The NIR and Data Sharing – duplicity and no need for either.

National Identity Scheme

The home office
released just before Christmas their
Strategic
Action Plan
for the National Identity Scheme and the NIR. 

How does this differ from, and is it included in, the
Treasury PPF of Identity Management.

In a Treasury press
release
dated 11 July 2006 The Chancellor of the Exchequer appointed Sir
James Crosby (the ex-Chief Executive of HBOS) to chair the Public Private Forum
on Identity Management. 

The Forum’s terms
of reference are to:

a)  Review
the current and emerging use of identity management in the private and public
sectors and identify best practice.

b) Consider how public
and private sectors can work together, harnessing the best identity technology
to maximise efficiency and effectiveness.

c) Produce a
preliminary report for the Chancellor of the Exchequer and the Ministerial
Committee on identity Management by Easter 2007.

The home office
released just before Christmas their
a Strategic
Action Plan
for the National Identity Scheme, and it states in section 90 that
Sir David Varney is doing the same thing as Sir James Crosby.   

How does this differ from, or is it included in, the
Treasury PPF of Identity Management.

What’s the difference. 
Are we going to have 2 ID schemes, are we paying twice for this, and if
they are part of the same programme, has the Home Office not put the Cart
before the Horse. Surely Sir James’s forum should have a primary input into
what the Home Office is building in the first place, or we will end up with
another expensive mismatch of technology that we will either have to pay for
through more tax, or increased charges at the banks.
 

In the Home
office strategy document procurement is due to begin 2nd Qtr 2007,
so one assumes that they have already selected what they are going to procure,
but Sir James’s PPF does not report its preliminary findings to the Treasury on
its suggestions for technology until Easter.(8th April 07).

Have they already
decided which cronies are getting the contracts, or is the Chancellor trying to
outdo the Home Secretary.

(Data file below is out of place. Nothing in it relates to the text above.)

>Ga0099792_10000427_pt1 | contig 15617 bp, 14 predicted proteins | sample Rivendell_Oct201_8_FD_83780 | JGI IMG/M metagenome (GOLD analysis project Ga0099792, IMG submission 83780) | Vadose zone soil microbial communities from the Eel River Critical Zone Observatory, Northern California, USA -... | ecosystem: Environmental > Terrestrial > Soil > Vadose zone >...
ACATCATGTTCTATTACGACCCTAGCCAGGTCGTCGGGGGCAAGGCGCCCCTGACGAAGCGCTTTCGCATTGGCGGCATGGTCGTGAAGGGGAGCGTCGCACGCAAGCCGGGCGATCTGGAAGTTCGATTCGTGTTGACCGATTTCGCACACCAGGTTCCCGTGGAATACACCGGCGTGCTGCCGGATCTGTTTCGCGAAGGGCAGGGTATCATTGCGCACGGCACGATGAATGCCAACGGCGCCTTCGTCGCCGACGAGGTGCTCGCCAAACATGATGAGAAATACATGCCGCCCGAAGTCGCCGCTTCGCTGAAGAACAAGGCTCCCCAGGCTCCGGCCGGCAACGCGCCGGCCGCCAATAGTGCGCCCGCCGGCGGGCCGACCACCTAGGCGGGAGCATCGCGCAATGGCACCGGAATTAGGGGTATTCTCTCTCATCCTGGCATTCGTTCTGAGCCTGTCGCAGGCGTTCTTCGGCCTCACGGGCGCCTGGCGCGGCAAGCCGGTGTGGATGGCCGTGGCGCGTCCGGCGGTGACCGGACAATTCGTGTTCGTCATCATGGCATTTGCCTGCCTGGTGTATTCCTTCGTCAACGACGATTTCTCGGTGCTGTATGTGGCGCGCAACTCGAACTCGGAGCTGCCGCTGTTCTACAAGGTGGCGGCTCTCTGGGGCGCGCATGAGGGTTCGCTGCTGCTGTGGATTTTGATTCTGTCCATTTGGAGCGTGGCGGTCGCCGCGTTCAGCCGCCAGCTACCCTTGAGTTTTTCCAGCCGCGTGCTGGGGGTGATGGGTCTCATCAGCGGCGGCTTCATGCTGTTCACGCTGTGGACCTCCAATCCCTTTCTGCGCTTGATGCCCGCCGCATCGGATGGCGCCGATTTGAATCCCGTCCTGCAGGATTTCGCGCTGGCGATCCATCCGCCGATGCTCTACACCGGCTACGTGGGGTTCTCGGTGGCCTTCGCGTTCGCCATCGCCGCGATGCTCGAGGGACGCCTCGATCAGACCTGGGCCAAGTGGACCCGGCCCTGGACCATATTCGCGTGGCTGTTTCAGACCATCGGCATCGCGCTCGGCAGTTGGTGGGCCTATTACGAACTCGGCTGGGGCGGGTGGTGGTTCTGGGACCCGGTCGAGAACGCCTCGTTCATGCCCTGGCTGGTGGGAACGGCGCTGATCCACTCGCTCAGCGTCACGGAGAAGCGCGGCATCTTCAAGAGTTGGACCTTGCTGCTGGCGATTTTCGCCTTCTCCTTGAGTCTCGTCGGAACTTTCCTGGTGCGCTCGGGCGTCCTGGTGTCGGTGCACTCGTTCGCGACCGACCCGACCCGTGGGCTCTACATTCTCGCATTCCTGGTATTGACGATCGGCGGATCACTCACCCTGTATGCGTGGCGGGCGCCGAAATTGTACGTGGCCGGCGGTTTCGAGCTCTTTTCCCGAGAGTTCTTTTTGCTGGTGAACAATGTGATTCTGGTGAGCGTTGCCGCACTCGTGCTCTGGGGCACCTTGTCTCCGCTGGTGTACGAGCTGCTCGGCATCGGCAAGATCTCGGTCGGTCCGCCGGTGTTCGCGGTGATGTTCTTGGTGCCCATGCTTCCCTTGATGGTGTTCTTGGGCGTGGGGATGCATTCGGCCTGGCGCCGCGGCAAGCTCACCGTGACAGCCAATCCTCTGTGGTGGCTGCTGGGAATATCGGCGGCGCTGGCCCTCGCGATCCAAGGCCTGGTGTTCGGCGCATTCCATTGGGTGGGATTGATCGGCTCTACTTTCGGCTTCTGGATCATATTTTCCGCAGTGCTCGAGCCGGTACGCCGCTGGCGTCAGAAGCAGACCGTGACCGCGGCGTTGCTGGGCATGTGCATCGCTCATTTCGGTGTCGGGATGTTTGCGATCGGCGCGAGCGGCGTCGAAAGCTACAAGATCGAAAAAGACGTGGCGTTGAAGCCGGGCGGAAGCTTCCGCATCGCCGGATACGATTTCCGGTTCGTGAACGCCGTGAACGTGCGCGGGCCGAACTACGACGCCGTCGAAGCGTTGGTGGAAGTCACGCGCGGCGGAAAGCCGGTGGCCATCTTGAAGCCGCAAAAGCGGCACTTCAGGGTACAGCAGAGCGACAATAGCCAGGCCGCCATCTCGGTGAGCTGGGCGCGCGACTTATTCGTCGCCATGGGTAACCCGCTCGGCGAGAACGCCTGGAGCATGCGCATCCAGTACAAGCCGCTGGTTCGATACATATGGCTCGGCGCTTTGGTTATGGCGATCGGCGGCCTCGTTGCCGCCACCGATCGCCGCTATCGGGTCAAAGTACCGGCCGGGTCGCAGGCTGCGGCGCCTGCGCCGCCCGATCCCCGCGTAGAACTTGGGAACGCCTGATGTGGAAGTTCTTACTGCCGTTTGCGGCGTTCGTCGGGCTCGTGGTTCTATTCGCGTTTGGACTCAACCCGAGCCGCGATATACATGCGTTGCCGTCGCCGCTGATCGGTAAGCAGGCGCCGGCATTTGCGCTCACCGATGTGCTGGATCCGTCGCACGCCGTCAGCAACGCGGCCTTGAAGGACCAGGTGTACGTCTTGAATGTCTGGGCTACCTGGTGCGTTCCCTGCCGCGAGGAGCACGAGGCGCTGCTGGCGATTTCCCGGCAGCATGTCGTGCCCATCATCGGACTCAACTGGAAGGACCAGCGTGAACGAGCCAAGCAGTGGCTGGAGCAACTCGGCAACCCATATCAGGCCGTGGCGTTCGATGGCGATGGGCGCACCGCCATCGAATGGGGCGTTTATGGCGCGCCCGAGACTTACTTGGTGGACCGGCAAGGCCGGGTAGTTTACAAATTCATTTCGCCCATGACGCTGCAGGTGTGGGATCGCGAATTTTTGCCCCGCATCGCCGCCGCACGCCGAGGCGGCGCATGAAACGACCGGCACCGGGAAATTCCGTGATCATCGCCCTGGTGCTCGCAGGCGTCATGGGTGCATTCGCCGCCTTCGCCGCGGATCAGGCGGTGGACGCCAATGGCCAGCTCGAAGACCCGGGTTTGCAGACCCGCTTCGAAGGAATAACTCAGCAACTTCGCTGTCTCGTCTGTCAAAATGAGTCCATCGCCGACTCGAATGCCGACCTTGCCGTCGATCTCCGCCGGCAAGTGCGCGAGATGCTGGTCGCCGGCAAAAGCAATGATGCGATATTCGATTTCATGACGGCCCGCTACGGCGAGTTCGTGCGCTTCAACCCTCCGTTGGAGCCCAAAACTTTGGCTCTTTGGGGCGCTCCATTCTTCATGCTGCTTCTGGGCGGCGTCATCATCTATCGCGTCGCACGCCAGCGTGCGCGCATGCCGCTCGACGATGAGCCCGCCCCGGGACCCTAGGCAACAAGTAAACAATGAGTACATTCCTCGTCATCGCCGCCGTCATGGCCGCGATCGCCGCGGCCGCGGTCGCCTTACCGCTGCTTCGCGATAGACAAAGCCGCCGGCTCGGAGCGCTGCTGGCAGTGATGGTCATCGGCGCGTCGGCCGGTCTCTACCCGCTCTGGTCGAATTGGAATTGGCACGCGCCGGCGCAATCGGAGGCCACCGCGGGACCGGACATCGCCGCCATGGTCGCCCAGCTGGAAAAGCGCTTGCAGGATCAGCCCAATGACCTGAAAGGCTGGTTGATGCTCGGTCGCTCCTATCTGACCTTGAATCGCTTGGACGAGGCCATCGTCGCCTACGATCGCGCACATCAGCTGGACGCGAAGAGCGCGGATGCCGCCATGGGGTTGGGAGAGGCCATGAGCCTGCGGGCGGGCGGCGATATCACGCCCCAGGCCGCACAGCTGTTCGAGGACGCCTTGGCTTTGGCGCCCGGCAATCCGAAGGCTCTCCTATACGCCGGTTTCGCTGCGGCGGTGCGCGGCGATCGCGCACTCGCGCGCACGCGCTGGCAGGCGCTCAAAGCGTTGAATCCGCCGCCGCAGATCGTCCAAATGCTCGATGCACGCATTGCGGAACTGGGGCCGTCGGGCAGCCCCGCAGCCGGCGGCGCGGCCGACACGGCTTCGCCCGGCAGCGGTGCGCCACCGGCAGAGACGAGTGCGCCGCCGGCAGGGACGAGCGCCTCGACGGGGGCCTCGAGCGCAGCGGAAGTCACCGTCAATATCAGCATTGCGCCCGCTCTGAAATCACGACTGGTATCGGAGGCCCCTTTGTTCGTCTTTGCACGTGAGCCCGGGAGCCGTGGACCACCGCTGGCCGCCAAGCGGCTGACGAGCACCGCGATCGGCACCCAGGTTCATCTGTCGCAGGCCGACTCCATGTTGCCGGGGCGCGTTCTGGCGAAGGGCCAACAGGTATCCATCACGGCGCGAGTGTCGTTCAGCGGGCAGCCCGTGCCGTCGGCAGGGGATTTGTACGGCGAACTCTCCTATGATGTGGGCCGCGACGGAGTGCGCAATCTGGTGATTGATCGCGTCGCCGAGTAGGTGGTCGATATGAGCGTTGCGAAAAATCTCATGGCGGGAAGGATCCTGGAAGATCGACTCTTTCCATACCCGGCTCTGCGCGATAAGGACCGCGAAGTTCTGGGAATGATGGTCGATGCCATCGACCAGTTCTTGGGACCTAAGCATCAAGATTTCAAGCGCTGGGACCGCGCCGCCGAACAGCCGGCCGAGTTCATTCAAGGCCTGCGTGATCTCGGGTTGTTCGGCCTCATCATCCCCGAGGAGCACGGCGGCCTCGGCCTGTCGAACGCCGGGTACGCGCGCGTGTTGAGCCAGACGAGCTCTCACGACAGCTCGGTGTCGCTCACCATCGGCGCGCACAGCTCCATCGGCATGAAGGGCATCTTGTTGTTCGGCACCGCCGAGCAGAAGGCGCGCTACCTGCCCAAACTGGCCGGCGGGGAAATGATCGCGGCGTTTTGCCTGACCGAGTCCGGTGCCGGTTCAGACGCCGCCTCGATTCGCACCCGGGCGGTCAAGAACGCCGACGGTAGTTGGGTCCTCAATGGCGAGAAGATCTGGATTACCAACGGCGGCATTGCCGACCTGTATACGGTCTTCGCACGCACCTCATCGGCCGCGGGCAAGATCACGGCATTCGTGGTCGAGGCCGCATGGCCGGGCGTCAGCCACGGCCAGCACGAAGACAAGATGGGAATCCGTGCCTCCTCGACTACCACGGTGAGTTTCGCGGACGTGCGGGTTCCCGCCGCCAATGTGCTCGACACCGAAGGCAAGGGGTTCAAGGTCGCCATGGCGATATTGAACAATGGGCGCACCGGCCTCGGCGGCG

Now we come onto Data Sharing.    

As outlined in
the press release from No10 this week, data sharing will enable better delivery
of government services.

But wait.  The home office says that the ID card will do
that, section 86 of the Strategic Action Plan states that the ID card will
provide a single access point to various government services using secure
identity verification. 

So what is it
they really want.  Everyone to have an ID
card so that you don’t have to fill in 44 forms, you just present your ID card,
or everyone’s data shared across departments.

The only benefit
I can see for Joe public is if every government office, job centre, tax office,
benefits office etc becomes a one stop shop, where you can discuss any
government department business at a single point of service. 

You could do that
with an ID card, but you could also do it with a medical card, social security card, drivers licence, passport, whatever offical document you had, there would be no need whatsoever for the data to be shared,
only to enable the front desk operative access to the relevant database
depending which service you required.

What would be
better was if the services and databases that each government department has
already got were enhanced and data cleansed, so that the information they
contained were good data.  Reports out
today say that 1 in 5 records are wrong, so the old adage of rubbish in, rubbish
out needs to be addressed before we even start to think about sharing it. 

What earthly
reason would a DVLA official want with my doctors record, Service record or my
council tax payments?.

Data sharing between
departments was banned a long time ago by Parliamentarians to protect the
rights and privacy of the individual, long before modern governments had
thought up the Data Protection Act, and I for one cannot see that those reasons
have changed. 

Don’t be fooled,
data sharing is about people control, not better services.

 


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About IanPJ

Ian Parker-Joseph, former Leader of the Libertarian Party UK, who currently heads PDPS Internet Hosting and the Personal Deed Poll Services company, has been an IT industry professional for over 20 years, providing Business Consulting, Programme and Project Management, specialising in the recovery of Projects that have failed in a process driven world. Ian’s experience is not limited to the UK, and he has successfully delivered projects in the Middle East, Africa, US, Russia, Poland, France and Germany. Working within different cultures, Ian has occupied high profile roles within multi-nationals such as Nortel and Cable & Wireless. These experiences have given Ian an excellent insight into world events, and the way that they can shape our own national future. His extensive overseas experiences have made him all too aware of how the UK interacts with its near neighbours, its place in the Commonwealth, and how our nation fits into the wider world. He is determined to rebuild many of the friendships and commercial relationships with other nations that have been sadly neglected over the years, and would like to see greater energy and food security in these countries, for the benefit of all. Ian is a vocal advocate of small government, individual freedom, low taxation and a minimum of regulation. Ian believes deeply and passionately in freedom and independence in all areas of life, and is now bringing his professional experiences to bear in the world of politics.
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